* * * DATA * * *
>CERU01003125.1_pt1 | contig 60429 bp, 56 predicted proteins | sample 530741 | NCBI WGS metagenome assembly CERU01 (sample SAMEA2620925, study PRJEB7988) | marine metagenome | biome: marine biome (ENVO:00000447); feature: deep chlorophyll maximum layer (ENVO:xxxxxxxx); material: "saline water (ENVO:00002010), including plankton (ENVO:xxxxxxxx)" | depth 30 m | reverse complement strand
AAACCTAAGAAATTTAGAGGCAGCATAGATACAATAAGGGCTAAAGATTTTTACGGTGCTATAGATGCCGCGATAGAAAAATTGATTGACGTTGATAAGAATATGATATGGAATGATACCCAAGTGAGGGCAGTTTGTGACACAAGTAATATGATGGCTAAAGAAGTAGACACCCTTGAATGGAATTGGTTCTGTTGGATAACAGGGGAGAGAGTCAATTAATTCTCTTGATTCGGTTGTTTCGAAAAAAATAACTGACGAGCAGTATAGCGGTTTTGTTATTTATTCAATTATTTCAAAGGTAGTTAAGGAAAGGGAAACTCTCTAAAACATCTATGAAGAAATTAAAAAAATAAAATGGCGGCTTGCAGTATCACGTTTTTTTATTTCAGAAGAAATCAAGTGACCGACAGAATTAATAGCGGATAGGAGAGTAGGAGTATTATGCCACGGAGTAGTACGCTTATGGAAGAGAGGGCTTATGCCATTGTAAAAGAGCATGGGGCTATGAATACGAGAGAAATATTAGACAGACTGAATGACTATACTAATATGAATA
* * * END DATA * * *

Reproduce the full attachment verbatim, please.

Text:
>CERU01003125.1_pt1 | contig 60429 bp, 56 predicted proteins | sample 530741 | NCBI WGS metagenome assembly CERU01 (sample SAMEA2620925, study PRJEB7988) | marine metagenome | biome: marine biome (ENVO:00000447); feature: deep chlorophyll maximum layer (ENVO:xxxxxxxx); material: "saline water (ENVO:00002010), including plankton (ENVO:xxxxxxxx)" | depth 30 m | reverse complement strand
AAACCTAAGAAATTTAGAGGCAGCATAGATACAATAAGGGCTAAAGATTTTTACGGTGCTATAGATGCCGCGATAGAAAAATTGATTGACGTTGATAAGAATATGATATGGAATGATACCCAAGTGAGGGCAGTTTGTGACACAAGTAATATGATGGCTAAAGAAGTAGACACCCTTGAATGGAATTGGTTCTGTTGGATAACAGGGGAGAGAGTCAATTAATTCTCTTGATTCGGTTGTTTCGAAAAAAATAACTGACGAGCAGTATAGCGGTTTTGTTATTTATTCAATTATTTCAAAGGTAGTTAAGGAAAGGGAAACTCTCTAAAACATCTATGAAGAAATTAAAAAAATAAAATGGCGGCTTGCAGTATCACGTTTTTTTATTTCAGAAGAAATCAAGTGACCGACAGAATTAATAGCGGATAGGAGAGTAGGAGTATTATGCCACGGAGTAGTACGCTTATGGAAGAGAGGGCTTATGCCATTGTAAAAGAGCATGGGGCTATGAATACGAGAGAAATATTAGACAGACTGAATGACTATACTAATATGAATA